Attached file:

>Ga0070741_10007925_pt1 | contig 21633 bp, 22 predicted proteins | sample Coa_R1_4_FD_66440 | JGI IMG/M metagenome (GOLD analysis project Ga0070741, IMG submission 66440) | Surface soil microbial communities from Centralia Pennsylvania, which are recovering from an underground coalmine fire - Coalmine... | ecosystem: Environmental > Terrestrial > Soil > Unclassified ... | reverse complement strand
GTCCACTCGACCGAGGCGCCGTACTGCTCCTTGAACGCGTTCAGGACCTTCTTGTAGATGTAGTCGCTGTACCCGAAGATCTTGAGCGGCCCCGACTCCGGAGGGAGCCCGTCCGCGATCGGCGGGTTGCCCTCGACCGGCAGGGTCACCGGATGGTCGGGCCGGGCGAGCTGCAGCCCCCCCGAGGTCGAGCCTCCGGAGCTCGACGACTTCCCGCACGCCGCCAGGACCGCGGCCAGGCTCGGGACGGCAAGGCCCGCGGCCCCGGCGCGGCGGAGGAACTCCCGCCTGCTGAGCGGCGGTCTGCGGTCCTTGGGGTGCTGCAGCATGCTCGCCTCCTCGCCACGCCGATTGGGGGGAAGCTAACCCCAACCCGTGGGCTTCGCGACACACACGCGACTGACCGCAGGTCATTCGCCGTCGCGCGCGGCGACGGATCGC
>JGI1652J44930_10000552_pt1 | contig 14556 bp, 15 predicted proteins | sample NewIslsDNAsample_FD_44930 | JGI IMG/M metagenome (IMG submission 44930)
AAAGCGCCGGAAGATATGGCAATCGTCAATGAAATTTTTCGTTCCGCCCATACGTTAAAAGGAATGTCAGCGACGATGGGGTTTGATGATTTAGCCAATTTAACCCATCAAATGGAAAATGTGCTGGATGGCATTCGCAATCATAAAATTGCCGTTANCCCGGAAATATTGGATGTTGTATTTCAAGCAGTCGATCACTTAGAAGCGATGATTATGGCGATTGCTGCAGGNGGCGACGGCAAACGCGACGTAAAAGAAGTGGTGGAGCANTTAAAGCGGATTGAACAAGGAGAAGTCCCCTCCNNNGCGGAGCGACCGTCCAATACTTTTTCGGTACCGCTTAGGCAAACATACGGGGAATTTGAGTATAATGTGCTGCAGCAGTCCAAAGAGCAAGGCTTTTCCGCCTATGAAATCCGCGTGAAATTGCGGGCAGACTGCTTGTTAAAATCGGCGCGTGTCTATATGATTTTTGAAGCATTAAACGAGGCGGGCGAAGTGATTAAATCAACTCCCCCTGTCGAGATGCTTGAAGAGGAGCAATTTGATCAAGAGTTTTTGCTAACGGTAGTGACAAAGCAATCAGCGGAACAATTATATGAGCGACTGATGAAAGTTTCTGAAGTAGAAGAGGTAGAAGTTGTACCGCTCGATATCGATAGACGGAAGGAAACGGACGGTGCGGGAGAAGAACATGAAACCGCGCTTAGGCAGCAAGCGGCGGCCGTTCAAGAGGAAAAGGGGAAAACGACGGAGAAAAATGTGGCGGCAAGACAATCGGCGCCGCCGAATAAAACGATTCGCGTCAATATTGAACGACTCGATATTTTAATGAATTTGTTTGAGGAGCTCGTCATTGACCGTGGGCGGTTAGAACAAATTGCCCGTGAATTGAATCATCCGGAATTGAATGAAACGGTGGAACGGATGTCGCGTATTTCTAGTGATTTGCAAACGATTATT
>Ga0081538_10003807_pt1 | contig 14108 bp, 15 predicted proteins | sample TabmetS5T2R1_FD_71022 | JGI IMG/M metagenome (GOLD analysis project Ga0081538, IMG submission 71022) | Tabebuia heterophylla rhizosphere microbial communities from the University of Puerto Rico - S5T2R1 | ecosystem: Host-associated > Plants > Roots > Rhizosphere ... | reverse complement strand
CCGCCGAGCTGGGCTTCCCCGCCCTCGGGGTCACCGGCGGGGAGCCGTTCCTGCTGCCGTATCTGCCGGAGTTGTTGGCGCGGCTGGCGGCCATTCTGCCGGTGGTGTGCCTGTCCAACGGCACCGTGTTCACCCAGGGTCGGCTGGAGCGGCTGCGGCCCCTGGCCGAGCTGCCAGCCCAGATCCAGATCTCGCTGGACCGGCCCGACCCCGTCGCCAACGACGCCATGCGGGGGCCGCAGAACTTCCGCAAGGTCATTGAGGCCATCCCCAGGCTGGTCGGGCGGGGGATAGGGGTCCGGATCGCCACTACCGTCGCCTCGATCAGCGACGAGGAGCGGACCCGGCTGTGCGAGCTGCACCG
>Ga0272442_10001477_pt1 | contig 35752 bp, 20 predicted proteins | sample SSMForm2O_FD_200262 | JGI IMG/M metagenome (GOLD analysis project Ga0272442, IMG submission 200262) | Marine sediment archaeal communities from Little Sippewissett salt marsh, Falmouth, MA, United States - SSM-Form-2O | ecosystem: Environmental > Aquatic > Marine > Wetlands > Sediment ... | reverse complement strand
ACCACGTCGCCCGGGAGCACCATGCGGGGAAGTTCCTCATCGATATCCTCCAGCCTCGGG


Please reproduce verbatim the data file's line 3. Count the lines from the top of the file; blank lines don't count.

>JGI1652J44930_10000552_pt1 | contig 14556 bp, 15 predicted proteins | sample NewIslsDNAsample_FD_44930 | JGI IMG/M metagenome (IMG submission 44930)